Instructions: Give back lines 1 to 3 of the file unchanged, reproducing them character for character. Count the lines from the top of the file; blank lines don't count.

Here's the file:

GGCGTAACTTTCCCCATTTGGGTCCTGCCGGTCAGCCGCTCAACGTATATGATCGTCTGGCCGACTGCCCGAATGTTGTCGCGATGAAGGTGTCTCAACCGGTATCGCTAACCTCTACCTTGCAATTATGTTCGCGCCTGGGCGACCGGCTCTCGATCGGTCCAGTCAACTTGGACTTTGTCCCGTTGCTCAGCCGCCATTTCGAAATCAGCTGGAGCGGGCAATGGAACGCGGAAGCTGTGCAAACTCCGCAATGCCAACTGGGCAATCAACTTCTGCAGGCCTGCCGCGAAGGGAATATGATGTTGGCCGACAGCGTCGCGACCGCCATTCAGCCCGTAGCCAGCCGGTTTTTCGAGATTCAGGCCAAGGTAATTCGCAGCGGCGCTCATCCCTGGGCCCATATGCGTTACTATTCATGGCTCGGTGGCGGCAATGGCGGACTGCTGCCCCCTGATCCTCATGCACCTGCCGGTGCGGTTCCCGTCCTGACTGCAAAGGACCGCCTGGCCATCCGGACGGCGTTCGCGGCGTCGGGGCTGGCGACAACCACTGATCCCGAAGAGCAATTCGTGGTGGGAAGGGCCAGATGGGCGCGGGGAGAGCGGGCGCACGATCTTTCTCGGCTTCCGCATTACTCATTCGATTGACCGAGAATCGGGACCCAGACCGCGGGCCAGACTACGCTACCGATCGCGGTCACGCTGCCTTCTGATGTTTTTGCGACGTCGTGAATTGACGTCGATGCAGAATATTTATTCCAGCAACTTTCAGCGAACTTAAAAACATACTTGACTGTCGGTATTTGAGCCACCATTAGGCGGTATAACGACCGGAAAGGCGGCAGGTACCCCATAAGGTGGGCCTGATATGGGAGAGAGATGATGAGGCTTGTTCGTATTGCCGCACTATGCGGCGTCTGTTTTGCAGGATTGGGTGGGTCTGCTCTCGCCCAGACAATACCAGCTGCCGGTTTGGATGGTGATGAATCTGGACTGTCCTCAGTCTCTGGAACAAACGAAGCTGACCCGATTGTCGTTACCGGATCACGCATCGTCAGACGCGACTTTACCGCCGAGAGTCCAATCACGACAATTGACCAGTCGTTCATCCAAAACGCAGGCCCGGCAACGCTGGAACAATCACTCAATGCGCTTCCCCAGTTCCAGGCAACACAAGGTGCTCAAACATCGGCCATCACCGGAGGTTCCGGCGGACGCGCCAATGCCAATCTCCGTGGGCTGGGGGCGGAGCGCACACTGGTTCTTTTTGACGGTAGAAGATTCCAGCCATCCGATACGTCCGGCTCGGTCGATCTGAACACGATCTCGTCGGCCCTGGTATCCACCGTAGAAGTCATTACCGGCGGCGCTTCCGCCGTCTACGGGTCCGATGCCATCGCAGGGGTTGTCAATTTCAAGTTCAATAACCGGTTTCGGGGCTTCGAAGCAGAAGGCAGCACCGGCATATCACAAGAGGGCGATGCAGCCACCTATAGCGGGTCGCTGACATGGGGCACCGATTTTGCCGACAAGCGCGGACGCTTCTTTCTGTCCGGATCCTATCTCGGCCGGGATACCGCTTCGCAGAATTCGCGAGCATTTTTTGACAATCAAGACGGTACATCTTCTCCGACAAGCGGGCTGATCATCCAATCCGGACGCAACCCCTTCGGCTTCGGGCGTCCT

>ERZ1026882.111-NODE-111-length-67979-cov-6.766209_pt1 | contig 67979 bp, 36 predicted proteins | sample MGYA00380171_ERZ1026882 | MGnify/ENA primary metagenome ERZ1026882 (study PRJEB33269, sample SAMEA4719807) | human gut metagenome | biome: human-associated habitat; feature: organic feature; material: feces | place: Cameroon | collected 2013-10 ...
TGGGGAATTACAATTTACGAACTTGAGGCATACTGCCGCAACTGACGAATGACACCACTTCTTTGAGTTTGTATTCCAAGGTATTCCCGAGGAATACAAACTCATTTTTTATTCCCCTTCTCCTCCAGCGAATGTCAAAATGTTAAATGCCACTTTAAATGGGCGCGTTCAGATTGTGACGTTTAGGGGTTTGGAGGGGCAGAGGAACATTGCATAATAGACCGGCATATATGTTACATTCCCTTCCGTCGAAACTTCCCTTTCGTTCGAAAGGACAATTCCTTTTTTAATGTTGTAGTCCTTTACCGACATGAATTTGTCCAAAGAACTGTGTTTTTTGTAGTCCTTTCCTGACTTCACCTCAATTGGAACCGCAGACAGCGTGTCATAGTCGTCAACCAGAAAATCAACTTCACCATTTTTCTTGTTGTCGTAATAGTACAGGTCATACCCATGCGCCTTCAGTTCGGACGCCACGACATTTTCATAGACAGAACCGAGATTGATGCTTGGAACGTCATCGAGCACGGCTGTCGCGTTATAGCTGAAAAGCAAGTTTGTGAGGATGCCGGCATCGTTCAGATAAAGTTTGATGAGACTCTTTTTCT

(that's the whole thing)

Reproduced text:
GGCGTAACTTTCCCCATTTGGGTCCTGCCGGTCAGCCGCTCAACGTATATGATCGTCTGGCCGACTGCCCGAATGTTGTCGCGATGAAGGTGTCTCAACCGGTATCGCTAACCTCTACCTTGCAATTATGTTCGCGCCTGGGCGACCGGCTCTCGATCGGTCCAGTCAACTTGGACTTTGTCCCGTTGCTCAGCCGCCATTTCGAAATCAGCTGGAGCGGGCAATGGAACGCGGAAGCTGTGCAAACTCCGCAATGCCAACTGGGCAATCAACTTCTGCAGGCCTGCCGCGAAGGGAATATGATGTTGGCCGACAGCGTCGCGACCGCCATTCAGCCCGTAGCCAGCCGGTTTTTCGAGATTCAGGCCAAGGTAATTCGCAGCGGCGCTCATCCCTGGGCCCATATGCGTTACTATTCATGGCTCGGTGGCGGCAATGGCGGACTGCTGCCCCCTGATCCTCATGCACCTGCCGGTGCGGTTCCCGTCCTGACTGCAAAGGACCGCCTGGCCATCCGGACGGCGTTCGCGGCGTCGGGGCTGGCGACAACCACTGATCCCGAAGAGCAATTCGTGGTGGGAAGGGCCAGATGGGCGCGGGGAGAGCGGGCGCACGATCTTTCTCGGCTTCCGCATTACTCATTCGATTGACCGAGAATCGGGACCCAGACCGCGGGCCAGACTACGCTACCGATCGCGGTCACGCTGCCTTCTGATGTTTTTGCGACGTCGTGAATTGACGTCGATGCAGAATATTTATTCCAGCAACTTTCAGCGAACTTAAAAACATACTTGACTGTCGGTATTTGAGCCACCATTAGGCGGTATAACGACCGGAAAGGCGGCAGGTACCCCATAAGGTGGGCCTGATATGGGAGAGAGATGATGAGGCTTGTTCGTATTGCCGCACTATGCGGCGTCTGTTTTGCAGGATTGGGTGGGTCTGCTCTCGCCCAGACAATACCAGCTGCCGGTTTGGATGGTGATGAATCTGGACTGTCCTCAGTCTCTGGAACAAACGAAGCTGACCCGATTGTCGTTACCGGATCACGCATCGTCAGACGCGACTTTACCGCCGAGAGTCCAATCACGACAATTGACCAGTCGTTCATCCAAAACGCAGGCCCGGCAACGCTGGAACAATCACTCAATGCGCTTCCCCAGTTCCAGGCAACACAAGGTGCTCAAACATCGGCCATCACCGGAGGTTCCGGCGGACGCGCCAATGCCAATCTCCGTGGGCTGGGGGCGGAGCGCACACTGGTTCTTTTTGACGGTAGAAGATTCCAGCCATCCGATACGTCCGGCTCGGTCGATCTGAACACGATCTCGTCGGCCCTGGTATCCACCGTAGAAGTCATTACCGGCGGCGCTTCCGCCGTCTACGGGTCCGATGCCATCGCAGGGGTTGTCAATTTCAAGTTCAATAACCGGTTTCGGGGCTTCGAAGCAGAAGGCAGCACCGGCATATCACAAGAGGGCGATGCAGCCACCTATAGCGGGTCGCTGACATGGGGCACCGATTTTGCCGACAAGCGCGGACGCTTCTTTCTGTCCGGATCCTATCTCGGCCGGGATACCGCTTCGCAGAATTCGCGAGCATTTTTTGACAATCAAGACGGTACATCTTCTCCGACAAGCGGGCTGATCATCCAATCCGGACGCAACCCCTTCGGCTTCGGGCGTCCT

>ERZ1026882.111-NODE-111-length-67979-cov-6.766209_pt1 | contig 67979 bp, 36 predicted proteins | sample MGYA00380171_ERZ1026882 | MGnify/ENA primary metagenome ERZ1026882 (study PRJEB33269, sample SAMEA4719807) | human gut metagenome | biome: human-associated habitat; feature: organic feature; material: feces | place: Cameroon | collected 2013-10 ...
TGGGGAATTACAATTTACGAACTTGAGGCATACTGCCGCAACTGACGAATGACACCACTTCTTTGAGTTTGTATTCCAAGGTATTCCCGAGGAATACAAACTCATTTTTTATTCCCCTTCTCCTCCAGCGAATGTCAAAATGTTAAATGCCACTTTAAATGGGCGCGTTCAGATTGTGACGTTTAGGGGTTTGGAGGGGCAGAGGAACATTGCATAATAGACCGGCATATATGTTACATTCCCTTCCGTCGAAACTTCCCTTTCGTTCGAAAGGACAATTCCTTTTTTAATGTTGTAGTCCTTTACCGACATGAATTTGTCCAAAGAACTGTGTTTTTTGTAGTCCTTTCCTGACTTCACCTCAATTGGAACCGCAGACAGCGTGTCATAGTCGTCAACCAGAAAATCAACTTCACCATTTTTCTTGTTGTCGTAATAGTACAGGTCATACCCATGCGCCTTCAGTTCGGACGCCACGACATTTTCATAGACAGAACCGAGATTGATGCTTGGAACGTCATCGAGCACGGCTGTCGCGTTATAGCTGAAAAGCAAGTTTGTGAGGATGCCGGCATCGTTCAGATAAAGTTTGATGAGACTCTTTTTCT